What are the bases for selecting a CRM? The challenges of implementing a customer management system.

Source: Äri-IT, autumn 2022

Autor: Marek Maido, BCS Itera Marketing Manager

Demand for CRM solutions and the number of solutions has grown all over the world, including Estonia, so it is worth looking at how and where to start. One thing is for sure – introducing a customer management system certainly does not start with the selection of a specific solution.


What are the bases for selecting a CRM?

According to a survey published in CIO magazine (, roughly a third of CRM implementation projects fail. Moreover, a failure rate of up to 70% is often quoted in international media, based on a Gartner study. The reasons vary: exceeded budget, integrations and data transfers, functionality limitations, change management, etc.

But let’s start with the basics.



The biggest challenge in a CRM project is change management – how and why we do something, how systematic and consistent the activities are. Whereas up to now, information on customer interaction has been scattered – in someone’s head, in an Excel spreadsheet, in emails, etc., from now on, the information will be entered into CRM software. Even more so, customer interactions will also be planned in CRM: meetings, calls, emails, campaigns, offers, etc.

Even if the team understands the need for all this, it takes time for it to become routine. It is the daily task of senior and middle managers to ensure that agreed systems are used.

A CRM project should therefore be started with the team, involving people in making proposals and explaining the objectives and the need for change. According to international practice, the reasons why most CRM implementation projects fail are lack of planning or change management.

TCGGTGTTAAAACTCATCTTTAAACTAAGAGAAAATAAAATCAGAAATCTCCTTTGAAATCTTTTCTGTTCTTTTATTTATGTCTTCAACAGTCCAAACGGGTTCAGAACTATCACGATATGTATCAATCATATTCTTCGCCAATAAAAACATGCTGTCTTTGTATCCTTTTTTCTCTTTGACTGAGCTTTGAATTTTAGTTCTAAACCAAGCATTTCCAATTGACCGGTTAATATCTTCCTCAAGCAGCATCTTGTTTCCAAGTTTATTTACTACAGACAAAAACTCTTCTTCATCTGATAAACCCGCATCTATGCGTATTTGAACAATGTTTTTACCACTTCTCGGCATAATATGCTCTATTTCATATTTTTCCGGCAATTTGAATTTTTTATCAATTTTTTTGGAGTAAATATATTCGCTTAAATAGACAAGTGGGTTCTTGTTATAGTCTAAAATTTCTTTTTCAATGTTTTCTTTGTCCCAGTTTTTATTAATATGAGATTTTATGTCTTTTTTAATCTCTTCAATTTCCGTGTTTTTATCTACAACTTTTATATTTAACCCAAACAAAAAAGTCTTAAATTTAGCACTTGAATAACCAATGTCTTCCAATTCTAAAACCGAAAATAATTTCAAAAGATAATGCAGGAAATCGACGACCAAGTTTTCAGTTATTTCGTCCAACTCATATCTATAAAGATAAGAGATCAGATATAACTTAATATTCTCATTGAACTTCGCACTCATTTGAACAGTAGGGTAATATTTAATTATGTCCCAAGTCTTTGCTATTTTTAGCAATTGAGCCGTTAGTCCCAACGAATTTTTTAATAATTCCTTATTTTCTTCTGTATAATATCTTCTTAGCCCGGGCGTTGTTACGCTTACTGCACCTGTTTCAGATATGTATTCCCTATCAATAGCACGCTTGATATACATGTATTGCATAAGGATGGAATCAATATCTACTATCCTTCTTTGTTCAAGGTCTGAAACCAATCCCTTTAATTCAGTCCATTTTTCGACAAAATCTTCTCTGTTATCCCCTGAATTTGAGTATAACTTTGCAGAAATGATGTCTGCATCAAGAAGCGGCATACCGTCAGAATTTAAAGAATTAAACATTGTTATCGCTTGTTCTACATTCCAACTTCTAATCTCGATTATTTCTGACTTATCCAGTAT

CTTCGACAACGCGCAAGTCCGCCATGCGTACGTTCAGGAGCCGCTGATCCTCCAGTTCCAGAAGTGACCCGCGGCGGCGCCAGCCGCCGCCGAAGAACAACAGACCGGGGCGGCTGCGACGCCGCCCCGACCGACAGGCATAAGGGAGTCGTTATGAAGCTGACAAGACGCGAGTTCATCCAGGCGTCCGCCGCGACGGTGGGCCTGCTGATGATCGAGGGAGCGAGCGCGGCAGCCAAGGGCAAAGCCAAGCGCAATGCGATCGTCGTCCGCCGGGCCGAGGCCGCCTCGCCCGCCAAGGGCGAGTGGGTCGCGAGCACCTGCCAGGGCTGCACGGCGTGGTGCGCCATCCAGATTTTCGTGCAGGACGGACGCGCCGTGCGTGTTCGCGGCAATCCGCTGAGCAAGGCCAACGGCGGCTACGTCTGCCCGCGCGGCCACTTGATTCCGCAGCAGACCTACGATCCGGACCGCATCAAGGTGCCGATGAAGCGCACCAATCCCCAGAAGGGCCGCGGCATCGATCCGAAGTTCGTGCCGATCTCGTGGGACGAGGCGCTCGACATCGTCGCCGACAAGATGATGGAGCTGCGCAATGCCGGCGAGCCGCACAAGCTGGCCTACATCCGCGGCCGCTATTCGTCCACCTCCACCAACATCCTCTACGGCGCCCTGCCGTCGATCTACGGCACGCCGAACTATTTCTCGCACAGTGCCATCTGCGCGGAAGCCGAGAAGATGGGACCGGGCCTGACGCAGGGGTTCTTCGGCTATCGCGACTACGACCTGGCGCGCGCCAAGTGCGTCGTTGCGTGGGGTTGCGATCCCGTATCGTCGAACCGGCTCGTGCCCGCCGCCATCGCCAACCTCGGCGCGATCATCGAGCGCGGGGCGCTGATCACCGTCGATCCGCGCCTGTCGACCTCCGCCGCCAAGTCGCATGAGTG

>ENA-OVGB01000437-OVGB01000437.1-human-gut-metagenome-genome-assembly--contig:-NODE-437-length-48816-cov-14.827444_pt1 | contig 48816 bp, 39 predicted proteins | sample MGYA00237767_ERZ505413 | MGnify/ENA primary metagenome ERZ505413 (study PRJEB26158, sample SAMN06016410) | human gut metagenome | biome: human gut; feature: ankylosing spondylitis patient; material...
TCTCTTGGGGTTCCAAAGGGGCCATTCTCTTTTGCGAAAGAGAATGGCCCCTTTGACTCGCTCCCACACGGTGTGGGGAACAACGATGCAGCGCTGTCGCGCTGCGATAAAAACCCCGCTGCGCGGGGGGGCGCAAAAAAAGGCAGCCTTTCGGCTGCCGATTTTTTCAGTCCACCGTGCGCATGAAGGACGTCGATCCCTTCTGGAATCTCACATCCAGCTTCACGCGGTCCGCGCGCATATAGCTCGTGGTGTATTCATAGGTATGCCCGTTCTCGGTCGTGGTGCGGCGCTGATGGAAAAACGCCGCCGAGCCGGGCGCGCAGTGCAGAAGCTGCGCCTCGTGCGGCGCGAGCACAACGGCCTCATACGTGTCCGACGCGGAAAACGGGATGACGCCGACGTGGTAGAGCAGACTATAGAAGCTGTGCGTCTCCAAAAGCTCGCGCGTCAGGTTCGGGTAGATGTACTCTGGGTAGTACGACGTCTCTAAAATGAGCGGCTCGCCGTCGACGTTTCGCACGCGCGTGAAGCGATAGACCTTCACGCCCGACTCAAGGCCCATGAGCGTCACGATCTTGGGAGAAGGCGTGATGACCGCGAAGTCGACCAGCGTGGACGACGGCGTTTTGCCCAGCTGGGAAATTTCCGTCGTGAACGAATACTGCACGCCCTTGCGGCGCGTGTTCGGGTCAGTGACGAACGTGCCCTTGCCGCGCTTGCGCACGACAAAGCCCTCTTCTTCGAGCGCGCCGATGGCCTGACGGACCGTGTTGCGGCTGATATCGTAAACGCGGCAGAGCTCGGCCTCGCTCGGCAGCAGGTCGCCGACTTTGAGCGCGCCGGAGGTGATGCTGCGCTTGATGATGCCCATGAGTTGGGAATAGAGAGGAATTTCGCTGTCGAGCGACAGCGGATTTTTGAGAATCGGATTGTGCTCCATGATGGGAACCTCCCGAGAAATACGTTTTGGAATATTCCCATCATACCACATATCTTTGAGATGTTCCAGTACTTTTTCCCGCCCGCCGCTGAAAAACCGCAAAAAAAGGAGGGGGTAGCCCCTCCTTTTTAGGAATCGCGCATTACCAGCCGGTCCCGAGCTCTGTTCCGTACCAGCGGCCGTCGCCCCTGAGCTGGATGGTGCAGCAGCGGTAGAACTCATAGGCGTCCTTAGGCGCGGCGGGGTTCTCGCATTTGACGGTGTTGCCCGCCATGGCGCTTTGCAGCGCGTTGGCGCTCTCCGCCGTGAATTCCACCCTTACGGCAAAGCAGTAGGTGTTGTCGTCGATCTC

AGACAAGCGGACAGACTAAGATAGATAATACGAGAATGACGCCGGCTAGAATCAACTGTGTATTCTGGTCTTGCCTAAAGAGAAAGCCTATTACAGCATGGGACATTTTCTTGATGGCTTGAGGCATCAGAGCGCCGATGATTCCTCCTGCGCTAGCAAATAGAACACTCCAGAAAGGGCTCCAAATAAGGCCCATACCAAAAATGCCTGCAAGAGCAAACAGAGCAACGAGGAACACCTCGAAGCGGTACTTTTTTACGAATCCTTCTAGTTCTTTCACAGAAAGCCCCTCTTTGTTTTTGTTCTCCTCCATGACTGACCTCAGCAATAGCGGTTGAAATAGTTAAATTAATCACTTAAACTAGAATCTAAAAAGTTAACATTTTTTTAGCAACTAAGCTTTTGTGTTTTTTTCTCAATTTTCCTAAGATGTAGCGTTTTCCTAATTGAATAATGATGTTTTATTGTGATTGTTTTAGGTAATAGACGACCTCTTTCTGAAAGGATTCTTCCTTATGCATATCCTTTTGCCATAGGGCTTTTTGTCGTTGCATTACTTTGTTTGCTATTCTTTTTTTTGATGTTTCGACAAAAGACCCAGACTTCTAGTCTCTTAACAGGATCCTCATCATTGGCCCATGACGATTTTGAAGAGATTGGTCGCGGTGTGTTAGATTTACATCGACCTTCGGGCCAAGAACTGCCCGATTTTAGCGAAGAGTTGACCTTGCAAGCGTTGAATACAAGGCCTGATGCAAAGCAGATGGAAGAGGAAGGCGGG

For a company, having sales and customer information in its own information system is critical for business, but this is not always necessarily the case for sales people. There are quite a lot of people who consider the sales information that is in their head to be an indispensable asset and want to maintain this status quo.

It is also often thought that implementing the software will make processes easier, but this is not the case. In order to get the information you need for management, you must first enter the relevant data. As this has not been done so far, it usually creates a great deal of opposition. These processes also require consistent management and control, purely due to human convenience and force of habit.



The purpose of implementing a CRM solution is not to make things easier, but to:

  1. Store information relevant to your business.
  2. Manage sales and marketing processes systematically.
  3. Start data-driven management.
  4. Retain customers.
  5. Increase the share of successful sales and your company’s profitability.

But what do many companies do? They look for and select a solution that looks cool and is easy to use! This is not necessarily wrong, but should certainly not be the basis for making the choice. If a company needs a pickup truck, a convertible sports car is not the way forward in business, even though it looks nice and cool. CRM implementation is successful if the business strategy (marketing, sales, service) is well defined: The CRM system follows the business strategy, not the other way around.